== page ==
Life After Death
There Is Life after Death: Microbes
This article is dedicated to a few friends and aquaintences who strongly believe in the afterlife; the romantic notion of living past lives as different people and looking forward to the next life adventure after your physical death. Unfortunately I am not able to share those experiences because I have been trained scientifically to only accept proofs of existence and so I must lead the life of a cynic. So this is my version of the “afterlife.”
In my scientific world there are two groups of organisms that take us to the afterlife. They are detritivores and decomposers. Sometimes the terms are used interchangeably but technically detrivitores have a stomach: They ingest and digest dead matter and decomposers don’t. Decomposers like fungi and bacteria break down the chemical bonds that hold the molecules of dead things together and release the main elements of life—carbon, hydrogen, nitrogen, oxygen, phosphorus and sulphur—from their human bonds, freeing them to be used again.
We carry around the labourers of our own decomposition and subsequent resurrection every day. When an animal dies, oxygen stops going in and carbon dioxide stops going out. The acidity level increases and the cells collapse, releasing enzymes that break down surrounding tissue. “The enzymes that built us,” wrote William Bryant Logan in “Dirt,” “now undo us.”
Without fresh oxygen coming in, the population dynamics of our internal bacterial communities change and our resident decomposers increase, and without a live immune system at work, they spread throughout your body. The nasty smells of the dead attract insects that disassemble the bulk of the body mass, and the altered acidity of our remains attracts fungal decomposers. If there are any pathogens on the corpse, microbes in the soil kill them, or they die of exposure or lack of food, which is why graveyards aren’t the hotbeds of disease.
All this can take months. And it’s not just happening from the inside out. Top predators are broken down by top detrivitores. In a Tibetan sky burial, a naked human corpse is transported to the top of the mountain on the back of a relative’s moped, the flesh flayed and left exposed to be eaten by large Carrion birds. The remaining bits are consumed by smaller detrivitores like rats and beetles. Fungi and bacteria break down the molecular leftovers into life’s raw ingredients, and still other types of bacteria help recycle the building blocks of life back into the pool of opportunity. Sad as death is, it’s also about opportunity and the renewal of life.
So it takes a village of detrivitores and decomposers to recycle a corpse. That’s why the designer Jae Rhim Lee’s Infinity Burial Suit—basically pyjamas threaded with fungal spores bred to decompose bodies—can’t really fulfill its promise to ensure you a speedier decomposition. The suit costs $1500 as does the Infinity Burial Shroud (there’s an “add to cart” button on Ms. Lee’s website which I think is a much more sensitive choice than “check out”). But fungi are actually pretty bad at decomposing corpses on their own. We bury our dead deep, and fungi are aerobic. They need air. The truth is, not much will happen quickly to a corpse or anything organic if it’s buried six feet under the soil’s surface, because the diversity of composition drops off the deeper you go.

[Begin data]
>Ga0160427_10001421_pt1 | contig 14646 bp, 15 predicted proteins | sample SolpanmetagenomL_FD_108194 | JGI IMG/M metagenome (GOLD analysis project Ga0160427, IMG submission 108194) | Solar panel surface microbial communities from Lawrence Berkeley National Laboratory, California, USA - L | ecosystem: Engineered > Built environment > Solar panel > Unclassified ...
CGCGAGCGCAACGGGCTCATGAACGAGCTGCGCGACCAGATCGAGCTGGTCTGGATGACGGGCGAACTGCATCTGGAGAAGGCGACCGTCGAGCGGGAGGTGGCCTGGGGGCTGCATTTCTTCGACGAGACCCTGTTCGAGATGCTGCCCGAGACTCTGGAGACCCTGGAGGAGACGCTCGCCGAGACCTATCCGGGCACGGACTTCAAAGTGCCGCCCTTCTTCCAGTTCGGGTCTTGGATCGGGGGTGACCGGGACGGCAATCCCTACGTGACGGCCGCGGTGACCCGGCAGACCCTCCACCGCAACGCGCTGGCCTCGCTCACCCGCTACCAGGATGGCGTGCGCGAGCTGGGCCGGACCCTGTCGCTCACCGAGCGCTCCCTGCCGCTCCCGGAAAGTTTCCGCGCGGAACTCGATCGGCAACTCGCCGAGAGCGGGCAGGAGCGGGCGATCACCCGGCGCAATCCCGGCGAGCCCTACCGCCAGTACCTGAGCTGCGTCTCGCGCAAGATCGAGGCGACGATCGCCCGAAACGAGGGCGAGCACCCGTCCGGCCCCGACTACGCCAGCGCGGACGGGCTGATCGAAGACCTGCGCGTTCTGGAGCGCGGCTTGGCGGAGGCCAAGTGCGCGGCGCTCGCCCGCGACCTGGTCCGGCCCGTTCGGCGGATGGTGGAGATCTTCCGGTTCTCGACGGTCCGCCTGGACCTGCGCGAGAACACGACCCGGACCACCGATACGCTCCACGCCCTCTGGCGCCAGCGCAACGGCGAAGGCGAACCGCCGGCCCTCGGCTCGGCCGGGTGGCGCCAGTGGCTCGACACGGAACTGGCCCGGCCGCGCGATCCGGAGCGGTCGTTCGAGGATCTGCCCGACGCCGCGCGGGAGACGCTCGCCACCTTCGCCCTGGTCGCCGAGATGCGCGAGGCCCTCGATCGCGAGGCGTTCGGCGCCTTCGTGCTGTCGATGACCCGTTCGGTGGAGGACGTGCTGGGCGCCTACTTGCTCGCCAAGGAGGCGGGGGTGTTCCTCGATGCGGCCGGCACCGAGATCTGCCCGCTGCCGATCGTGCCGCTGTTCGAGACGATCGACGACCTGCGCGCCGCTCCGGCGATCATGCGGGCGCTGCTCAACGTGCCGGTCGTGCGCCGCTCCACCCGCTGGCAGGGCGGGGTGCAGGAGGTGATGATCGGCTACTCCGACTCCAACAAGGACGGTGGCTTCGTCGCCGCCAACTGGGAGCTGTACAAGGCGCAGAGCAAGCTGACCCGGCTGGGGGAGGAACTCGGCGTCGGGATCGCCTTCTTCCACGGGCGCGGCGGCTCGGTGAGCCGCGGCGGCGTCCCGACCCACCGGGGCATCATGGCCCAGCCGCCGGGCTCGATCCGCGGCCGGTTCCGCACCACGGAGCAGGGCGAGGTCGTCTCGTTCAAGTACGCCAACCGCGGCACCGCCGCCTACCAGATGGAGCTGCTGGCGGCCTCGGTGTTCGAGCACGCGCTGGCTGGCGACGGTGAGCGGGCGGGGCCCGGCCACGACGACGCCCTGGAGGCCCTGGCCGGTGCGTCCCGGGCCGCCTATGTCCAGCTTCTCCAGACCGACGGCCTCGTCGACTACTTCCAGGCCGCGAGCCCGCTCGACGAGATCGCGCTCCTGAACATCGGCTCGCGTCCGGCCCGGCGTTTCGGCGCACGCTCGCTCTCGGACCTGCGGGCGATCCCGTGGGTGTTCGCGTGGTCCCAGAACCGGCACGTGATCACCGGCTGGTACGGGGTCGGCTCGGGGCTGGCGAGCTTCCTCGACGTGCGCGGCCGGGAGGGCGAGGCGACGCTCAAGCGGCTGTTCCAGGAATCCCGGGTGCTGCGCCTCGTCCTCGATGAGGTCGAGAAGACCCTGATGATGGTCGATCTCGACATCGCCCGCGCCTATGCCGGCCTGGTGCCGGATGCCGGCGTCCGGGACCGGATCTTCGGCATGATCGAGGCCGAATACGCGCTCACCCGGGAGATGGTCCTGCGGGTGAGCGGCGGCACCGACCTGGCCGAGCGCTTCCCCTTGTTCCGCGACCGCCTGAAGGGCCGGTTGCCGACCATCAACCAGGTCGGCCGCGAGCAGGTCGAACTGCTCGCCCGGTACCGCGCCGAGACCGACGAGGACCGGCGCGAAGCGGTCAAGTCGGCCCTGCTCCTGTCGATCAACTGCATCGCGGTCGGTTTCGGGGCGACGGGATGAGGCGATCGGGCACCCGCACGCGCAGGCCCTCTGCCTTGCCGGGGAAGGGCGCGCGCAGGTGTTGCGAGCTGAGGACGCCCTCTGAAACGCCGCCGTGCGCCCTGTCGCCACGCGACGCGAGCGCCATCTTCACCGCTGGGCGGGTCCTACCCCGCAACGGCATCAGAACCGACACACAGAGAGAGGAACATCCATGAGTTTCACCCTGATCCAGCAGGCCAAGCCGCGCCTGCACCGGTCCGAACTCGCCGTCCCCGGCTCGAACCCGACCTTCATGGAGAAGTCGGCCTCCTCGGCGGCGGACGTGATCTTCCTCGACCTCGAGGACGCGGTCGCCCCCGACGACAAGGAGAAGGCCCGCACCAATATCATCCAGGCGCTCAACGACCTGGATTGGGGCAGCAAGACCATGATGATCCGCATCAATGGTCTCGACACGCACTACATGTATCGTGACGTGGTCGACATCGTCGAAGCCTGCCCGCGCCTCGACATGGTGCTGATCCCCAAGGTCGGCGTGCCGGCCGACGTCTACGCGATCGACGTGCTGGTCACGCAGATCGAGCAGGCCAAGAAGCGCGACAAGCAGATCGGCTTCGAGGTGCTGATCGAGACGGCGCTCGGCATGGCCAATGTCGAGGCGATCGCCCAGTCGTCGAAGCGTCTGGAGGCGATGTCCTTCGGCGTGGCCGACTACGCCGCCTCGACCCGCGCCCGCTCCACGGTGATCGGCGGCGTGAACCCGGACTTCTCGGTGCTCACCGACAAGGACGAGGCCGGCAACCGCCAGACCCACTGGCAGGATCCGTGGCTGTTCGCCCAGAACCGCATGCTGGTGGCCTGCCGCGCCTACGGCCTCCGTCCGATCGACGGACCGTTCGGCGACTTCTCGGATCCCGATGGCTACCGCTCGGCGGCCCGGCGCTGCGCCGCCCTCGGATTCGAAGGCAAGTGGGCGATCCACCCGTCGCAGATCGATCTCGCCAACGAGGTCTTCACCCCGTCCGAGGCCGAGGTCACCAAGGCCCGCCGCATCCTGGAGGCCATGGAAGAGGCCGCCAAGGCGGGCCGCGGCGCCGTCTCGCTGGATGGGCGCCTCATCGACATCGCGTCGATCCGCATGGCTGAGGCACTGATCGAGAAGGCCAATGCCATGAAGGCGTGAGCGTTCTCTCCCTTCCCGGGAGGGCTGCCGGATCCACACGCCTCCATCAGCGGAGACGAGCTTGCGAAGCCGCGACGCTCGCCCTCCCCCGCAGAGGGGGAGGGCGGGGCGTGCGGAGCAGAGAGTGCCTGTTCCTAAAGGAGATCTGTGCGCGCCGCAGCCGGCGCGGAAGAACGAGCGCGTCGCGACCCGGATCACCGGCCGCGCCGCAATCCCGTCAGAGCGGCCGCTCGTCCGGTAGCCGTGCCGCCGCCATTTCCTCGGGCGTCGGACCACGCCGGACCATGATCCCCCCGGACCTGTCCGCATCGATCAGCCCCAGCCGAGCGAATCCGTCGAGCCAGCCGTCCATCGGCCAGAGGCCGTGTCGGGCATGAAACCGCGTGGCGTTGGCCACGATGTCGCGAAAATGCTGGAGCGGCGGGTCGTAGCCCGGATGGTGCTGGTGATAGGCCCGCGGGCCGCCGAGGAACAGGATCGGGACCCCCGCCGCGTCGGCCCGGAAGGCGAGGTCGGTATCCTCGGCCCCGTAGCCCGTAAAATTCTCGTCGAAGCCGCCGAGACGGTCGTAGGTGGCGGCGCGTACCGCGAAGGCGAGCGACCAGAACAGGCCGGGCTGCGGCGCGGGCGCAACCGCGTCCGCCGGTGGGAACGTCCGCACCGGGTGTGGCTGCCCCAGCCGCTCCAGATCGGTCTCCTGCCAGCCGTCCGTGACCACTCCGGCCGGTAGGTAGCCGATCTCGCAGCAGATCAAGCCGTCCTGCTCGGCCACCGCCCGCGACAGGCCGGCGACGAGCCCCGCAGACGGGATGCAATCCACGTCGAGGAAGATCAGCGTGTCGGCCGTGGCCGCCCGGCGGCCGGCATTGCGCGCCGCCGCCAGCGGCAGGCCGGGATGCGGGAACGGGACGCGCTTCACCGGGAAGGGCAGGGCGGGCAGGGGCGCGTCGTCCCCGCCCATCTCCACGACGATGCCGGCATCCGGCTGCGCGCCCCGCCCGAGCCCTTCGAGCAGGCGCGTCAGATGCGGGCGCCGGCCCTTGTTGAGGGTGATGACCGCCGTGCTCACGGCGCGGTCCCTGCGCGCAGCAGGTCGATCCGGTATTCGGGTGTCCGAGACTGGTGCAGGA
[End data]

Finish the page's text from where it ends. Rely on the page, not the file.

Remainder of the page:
Thousands of years ago, the Muslims and the Hebrews were the first to bury their dead six feet under. They washed the body and wrapped it in a plain white cloth and buried the body deep in the ground almost immediately after death. This was because of their fear of the spread of disease.
If it’s efficient land-based breakdown you are after, it’s probably best to be buried under a pile of wood chips, which have lots of little air pockets to keep aerobic decomposers alive. This may have been the thought of Bruce McArthur, the alleged serial killer in Toronto who was a landscaper by profession.
There is life after death, and it is mainly microbial. Microbes like bacteria bridge the living and non-living spheres of the Earth. Life starts with microbes that use energy and secure food from inorganic sources like atmospheric gases and minerals (this includes plants: The parts of the plant that do the work of photosynthesis, chloroplasts, evolved from ancient bacteria.) Once these nutrients are in the bacterium they become terrestrialized, and available to other earthbound creatures, all the way up the food chain to us. And then, when we die, there are bacteria waiting to release these elements back into the nonliving sphere.
If you are a religious person, you can spiritualize decomposition. God may not be one entity, but trillions of microscopic ones and hence the resurrection of Jesus can be thought of not only in spiritual terms but also in biological terms. The fact is, we all die and return to earth. The issue is whether we actually have a soul and move into another life.
The great thing about science is that it is always changing and going forward. Acts of nature that were attributed to God thousands of years ago are now understood as normal scientific phenomenons. Maybe someday there will be definitive proof of this entity called a soul and how it can move from body to body and although I am a cynic, I always keep my mind open to new revelations. [print_link]